While speaking about The Last Dance, former Houston Rockets guard Cuttino Mobley shared his own Michael Jordan-related experience, including how MJ came around the team a lot during Mobley’s rookie season.
Like the rest of the basketball world, former Houston Rockets guard Cuttino Mobley has been watching the ESPN docu-series The Last Dance intently. We had all been waiting for the film to air since we were first teased with the trailer back in December of 2018, and it’s certainly lived up to the hype.
Mobley shares a different experience than most of us, however, as he played against Michael Jordan three times, and scored at least 24 points in all three contests. The Rockets went 2-1 during those three games, but let’s face it, the Washington Wizards weren’t nearly the team Jordan’s Bulls were. But the Rockets weren’t contenders either, as they missed the playoffs in each of the two seasons in which Mobley faced Jordan, which came in the 2001-02 season and the 2002-03 season.
Interestingly enough, Jordan’s Wizards had a better record than the Rockets in the 2001-02 season, as the Rockets were 28-54, while the Wizards were 37-45. Mobley also played with Scottie Pippen in Houston as a rookie, which happened to be Pippen’s only season in the Space City.
Although Pippen and the Rockets had an ugly exit, Pippen shared wisdom and knowledge with the young Mobley, who was seeking to learn from veterans like him, Charles Barkley, and Hakeem Olajuwon. Mobley shared his experience with the Hall of Fame trio during a Saturday appearance on Fox Sports Radio, alongside Steve Hartmann.
Mobley said: “I’m so grateful that Scottie, Barkley, and Olajuwon were my vets when I came into the league. Scottie always talked to me about the business of the game, but as a 23-year-old, I didn’t necessarily understand.”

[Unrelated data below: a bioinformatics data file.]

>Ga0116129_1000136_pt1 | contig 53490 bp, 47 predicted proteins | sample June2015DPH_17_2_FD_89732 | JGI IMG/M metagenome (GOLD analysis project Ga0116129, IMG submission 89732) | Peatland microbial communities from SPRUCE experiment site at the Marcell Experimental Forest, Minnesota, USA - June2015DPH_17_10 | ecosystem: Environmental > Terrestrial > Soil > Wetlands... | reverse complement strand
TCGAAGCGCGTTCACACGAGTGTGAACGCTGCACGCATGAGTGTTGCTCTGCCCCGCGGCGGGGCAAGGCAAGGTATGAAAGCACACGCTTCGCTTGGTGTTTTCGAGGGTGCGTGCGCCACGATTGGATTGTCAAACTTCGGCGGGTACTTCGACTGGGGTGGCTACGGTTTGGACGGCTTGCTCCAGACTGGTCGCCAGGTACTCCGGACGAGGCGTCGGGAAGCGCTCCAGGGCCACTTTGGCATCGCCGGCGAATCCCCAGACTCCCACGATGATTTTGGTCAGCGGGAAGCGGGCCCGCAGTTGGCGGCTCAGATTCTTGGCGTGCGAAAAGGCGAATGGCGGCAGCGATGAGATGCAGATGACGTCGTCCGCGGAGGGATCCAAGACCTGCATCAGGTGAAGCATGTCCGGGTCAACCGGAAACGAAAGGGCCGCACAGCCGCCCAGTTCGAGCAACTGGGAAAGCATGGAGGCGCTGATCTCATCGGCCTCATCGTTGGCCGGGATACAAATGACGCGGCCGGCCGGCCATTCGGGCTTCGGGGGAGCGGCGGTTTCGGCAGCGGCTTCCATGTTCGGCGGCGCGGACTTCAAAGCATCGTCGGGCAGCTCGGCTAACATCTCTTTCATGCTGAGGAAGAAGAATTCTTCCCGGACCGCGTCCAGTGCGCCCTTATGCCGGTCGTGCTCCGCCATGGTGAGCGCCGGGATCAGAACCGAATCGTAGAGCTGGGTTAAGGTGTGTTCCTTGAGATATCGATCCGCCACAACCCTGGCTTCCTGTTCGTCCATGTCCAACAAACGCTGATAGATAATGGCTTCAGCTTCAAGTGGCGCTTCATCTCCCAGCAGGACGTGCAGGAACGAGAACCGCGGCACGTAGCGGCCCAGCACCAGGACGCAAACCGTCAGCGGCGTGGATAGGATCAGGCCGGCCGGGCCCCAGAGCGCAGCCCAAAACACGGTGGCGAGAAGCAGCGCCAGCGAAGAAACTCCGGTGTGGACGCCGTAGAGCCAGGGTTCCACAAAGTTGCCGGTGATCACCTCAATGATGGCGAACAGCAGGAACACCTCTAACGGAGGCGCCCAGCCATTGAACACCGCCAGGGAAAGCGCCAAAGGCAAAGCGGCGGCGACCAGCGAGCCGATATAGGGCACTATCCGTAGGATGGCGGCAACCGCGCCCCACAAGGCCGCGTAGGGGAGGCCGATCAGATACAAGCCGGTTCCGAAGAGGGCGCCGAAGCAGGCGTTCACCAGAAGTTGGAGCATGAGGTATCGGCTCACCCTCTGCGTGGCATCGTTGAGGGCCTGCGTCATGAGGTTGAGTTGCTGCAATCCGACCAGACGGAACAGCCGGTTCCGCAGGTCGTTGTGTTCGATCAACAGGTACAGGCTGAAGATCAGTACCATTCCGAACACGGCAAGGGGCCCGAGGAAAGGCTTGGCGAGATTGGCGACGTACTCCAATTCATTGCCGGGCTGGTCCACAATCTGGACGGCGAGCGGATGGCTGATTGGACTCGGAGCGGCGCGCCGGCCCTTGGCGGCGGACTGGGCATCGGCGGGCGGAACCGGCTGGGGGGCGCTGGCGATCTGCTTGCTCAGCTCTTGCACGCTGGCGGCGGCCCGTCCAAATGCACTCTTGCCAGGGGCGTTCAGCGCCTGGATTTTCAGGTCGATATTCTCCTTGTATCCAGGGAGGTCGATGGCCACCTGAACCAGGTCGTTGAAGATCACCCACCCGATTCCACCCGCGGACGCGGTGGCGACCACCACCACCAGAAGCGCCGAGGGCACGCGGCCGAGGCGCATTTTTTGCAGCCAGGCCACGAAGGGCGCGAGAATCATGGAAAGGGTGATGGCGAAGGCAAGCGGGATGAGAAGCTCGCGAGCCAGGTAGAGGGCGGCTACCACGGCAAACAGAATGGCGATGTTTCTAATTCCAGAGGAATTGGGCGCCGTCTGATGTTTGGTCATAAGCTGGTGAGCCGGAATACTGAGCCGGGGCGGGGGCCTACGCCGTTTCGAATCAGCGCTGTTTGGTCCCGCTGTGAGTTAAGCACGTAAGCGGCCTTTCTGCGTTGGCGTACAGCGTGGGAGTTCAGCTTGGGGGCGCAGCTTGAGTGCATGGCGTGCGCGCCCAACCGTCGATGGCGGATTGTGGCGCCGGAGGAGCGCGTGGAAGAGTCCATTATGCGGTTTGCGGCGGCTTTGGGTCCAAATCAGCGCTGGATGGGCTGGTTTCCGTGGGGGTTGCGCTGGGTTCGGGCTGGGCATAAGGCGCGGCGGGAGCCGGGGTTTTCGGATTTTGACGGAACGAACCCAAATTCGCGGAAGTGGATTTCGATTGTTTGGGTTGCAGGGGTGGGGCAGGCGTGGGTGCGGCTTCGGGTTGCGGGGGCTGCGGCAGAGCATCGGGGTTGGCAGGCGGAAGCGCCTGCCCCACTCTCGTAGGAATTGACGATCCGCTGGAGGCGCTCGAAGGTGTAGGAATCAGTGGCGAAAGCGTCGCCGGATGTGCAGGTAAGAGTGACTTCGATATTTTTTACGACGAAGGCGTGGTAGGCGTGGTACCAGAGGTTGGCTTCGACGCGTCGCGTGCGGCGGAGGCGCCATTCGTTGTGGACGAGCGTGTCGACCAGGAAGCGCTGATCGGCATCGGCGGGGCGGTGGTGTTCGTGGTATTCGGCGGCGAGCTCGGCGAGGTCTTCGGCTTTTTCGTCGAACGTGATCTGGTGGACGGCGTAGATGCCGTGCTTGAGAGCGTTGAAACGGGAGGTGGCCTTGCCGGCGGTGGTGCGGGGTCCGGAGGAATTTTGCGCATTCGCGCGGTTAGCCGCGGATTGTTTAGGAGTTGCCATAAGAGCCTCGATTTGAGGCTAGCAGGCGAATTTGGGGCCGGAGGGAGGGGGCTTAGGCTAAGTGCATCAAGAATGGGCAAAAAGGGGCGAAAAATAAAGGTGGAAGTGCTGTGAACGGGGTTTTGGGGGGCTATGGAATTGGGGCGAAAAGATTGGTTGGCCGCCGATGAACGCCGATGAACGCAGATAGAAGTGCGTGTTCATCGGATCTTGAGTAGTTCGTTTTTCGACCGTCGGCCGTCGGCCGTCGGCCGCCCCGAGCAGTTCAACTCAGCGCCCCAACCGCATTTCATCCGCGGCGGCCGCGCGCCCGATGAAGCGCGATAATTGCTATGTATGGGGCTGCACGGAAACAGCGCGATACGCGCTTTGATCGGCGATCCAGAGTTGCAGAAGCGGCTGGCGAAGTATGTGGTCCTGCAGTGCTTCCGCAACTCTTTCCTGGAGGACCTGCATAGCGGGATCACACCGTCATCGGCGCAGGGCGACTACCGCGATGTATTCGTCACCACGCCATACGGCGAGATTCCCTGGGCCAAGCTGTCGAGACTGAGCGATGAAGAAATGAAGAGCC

It’s no fault of Mobley’s that he couldn’t relate because he was a rookie out of Rhode Island, who had just gotten selected in the second round of the 1998 NBA Draft. He had much different circumstances than Pippen. At that point, Pippen had been in the league for 11 years and had certainly seen the business side of things, based on his experience in Chicago.
During the film, Pippen’s humble beginnings were on display, as he grew up in rural Arkansas, and didn’t necessarily live lavishly as a youth. This played a large part in Pippen’s decision to agree to a seven-year contract extension with the Bulls in 1991, which paid him just $18 million over the life of the deal.
As Pippen’s play ascended, he began to realize he was underpaid and demanded a trade, which ultimately came with the Houston Rockets via a sign-and-trade deal that paid him up to $82 million. This acquisition took place right before Cuttino Mobley’s rookie season in 1998-99.
Although Pippen had changed uniforms, Michael Jordan continued to support his good friend in Houston, according to Mobley. Mobley later stated, “Jordan and Pippen stayed close in Houston, and Jordan would come around a lot.”
It’s far from shocking to hear that MJ came around the Rockets a lot in 1998-99 because he had already retired for his second time by that point, so he had a lot of free time on his hands. And during the featured film, Jordan was keeping up with the Bulls in 1993, despite embarking on a baseball career.
And given how Jordan openly confessed that he’s never won a title without Pippen, one can expect that Jordan would’ve followed Pippen’s journey in Houston.